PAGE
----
Audi stops production of manual transmissions

The motor industry has all but given up on three-door cars, and it looks like manual gearboxes are starting to go the same way, especially in the United States. With the arrival of the new 2019 Audi A4 saloon and A5 coupe models in the US, Audi's entire US lineup will be automatic, with not a single stick-shift option left.

It's mainly high-end vehicles that are going automatic-only for now, but it's not hard to imagine a time in the not-too-distant future when manual gearboxes will be almost unheard of. Land Rover, for example, dropped the manual versions of the Discovery and Range Rover some years ago, and there has never been a manual version of the Range Rover Sport.

Audi has been offering a six-speed manual transmission as a no-cost option for the current 2018 versions of the A4 and A5 in the US, but the replacement 2019 models will be exclusively automatic.

Car and Driver recently reported that only 5 percent of A4 customers in the US chose a manual over an automatic transmission, so the move to drop manual gear boxes appears to be based on economics. Although there's no suggestion at the moment that Audi will do the same in markets like Europe, where the American market goes today, the rest of the world follows.

There are still some luxury brands offering manual gearboxes in the US, such as BMW, Genesis, Cadillac and Porsche, though Porsche limits the availability of manual gearboxes to its sports cars only.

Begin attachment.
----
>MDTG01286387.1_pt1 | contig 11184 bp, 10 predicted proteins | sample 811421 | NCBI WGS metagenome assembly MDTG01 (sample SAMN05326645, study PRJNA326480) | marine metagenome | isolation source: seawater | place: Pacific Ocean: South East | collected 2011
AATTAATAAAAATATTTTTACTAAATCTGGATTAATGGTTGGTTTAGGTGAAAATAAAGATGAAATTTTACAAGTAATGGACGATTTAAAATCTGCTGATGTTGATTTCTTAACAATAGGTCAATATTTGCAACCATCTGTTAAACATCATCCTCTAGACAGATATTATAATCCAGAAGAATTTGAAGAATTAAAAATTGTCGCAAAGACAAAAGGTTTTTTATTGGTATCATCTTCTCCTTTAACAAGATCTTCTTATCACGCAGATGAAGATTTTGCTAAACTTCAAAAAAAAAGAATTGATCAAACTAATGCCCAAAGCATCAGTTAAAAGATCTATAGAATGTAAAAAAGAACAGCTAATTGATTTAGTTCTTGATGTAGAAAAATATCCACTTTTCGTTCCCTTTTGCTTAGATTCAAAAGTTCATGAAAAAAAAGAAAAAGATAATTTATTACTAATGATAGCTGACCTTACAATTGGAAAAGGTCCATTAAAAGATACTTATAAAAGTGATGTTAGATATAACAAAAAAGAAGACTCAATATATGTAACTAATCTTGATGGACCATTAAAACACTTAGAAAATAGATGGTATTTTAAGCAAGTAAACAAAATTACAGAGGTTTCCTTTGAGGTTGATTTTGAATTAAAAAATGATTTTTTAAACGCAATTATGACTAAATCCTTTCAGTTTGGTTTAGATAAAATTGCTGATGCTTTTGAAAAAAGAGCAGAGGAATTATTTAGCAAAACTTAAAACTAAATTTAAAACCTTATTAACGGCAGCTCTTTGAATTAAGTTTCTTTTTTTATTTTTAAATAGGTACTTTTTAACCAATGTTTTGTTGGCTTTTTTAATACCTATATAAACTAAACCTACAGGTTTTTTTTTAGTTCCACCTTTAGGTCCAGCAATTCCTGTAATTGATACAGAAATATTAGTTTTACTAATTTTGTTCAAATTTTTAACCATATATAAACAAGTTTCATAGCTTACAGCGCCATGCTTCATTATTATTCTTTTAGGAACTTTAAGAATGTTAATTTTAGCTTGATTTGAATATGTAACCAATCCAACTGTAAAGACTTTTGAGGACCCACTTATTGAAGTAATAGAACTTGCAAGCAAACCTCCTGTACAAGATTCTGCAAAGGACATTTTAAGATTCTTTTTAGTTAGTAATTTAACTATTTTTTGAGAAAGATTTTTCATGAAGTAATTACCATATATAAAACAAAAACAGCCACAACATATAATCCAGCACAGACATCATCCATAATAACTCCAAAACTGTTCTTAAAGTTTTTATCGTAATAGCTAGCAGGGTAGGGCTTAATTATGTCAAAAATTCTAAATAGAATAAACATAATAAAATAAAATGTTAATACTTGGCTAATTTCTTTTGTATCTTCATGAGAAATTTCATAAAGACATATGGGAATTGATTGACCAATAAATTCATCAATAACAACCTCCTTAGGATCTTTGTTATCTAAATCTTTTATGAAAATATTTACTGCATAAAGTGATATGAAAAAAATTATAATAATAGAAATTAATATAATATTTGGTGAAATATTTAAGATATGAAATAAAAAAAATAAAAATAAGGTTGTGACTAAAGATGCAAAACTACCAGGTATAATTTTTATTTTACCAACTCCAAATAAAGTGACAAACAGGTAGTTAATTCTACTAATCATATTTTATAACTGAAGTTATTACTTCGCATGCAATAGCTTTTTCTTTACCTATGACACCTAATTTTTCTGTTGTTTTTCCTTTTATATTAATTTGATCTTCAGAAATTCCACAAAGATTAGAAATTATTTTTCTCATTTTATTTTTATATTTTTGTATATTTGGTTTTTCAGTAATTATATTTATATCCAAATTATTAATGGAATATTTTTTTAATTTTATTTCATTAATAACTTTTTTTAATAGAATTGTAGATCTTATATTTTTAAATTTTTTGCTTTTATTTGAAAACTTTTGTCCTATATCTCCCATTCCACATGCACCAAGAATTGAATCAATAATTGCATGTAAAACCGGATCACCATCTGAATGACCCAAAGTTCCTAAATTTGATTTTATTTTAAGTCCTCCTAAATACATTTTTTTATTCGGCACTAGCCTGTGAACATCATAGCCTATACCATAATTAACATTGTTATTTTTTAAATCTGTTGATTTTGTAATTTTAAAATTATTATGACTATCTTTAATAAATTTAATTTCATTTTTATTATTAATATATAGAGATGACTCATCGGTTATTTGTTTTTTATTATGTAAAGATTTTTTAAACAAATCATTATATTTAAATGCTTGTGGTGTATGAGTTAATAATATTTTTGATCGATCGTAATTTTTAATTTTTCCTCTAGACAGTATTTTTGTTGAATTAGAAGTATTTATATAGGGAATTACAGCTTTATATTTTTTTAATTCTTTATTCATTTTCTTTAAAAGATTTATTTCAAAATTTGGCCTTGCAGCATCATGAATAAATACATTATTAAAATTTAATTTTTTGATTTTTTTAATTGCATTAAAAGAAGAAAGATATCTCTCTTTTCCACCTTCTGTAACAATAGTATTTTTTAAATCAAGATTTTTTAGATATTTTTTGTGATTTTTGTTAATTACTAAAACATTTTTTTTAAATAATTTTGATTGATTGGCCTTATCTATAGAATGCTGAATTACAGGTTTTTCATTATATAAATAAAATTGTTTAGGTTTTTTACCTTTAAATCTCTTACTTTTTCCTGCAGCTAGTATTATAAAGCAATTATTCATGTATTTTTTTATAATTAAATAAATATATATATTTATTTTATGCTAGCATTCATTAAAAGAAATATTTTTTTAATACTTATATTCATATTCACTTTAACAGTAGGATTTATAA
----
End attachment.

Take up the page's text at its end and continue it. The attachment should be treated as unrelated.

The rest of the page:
Until some years ago, choosing an automatic meant forgoing at least a gear or two compared to the manual option, and manuals were also generally better for fuel economy. But with modern automatics now regularly featuring eight, nine and even ten speeds, and usually being more fuel-efficient than their manual counterparts, it's increasingly hard to make a case for manual.

Of course, there will always be some demand for manual boxes from driving enthusiasts, especially in all-out sports cars. But with the likes of even Ferrari, Bugatti and Lamborghini increasingly adopting automatics in their most powerful models, the manual could soon be an endangered species.

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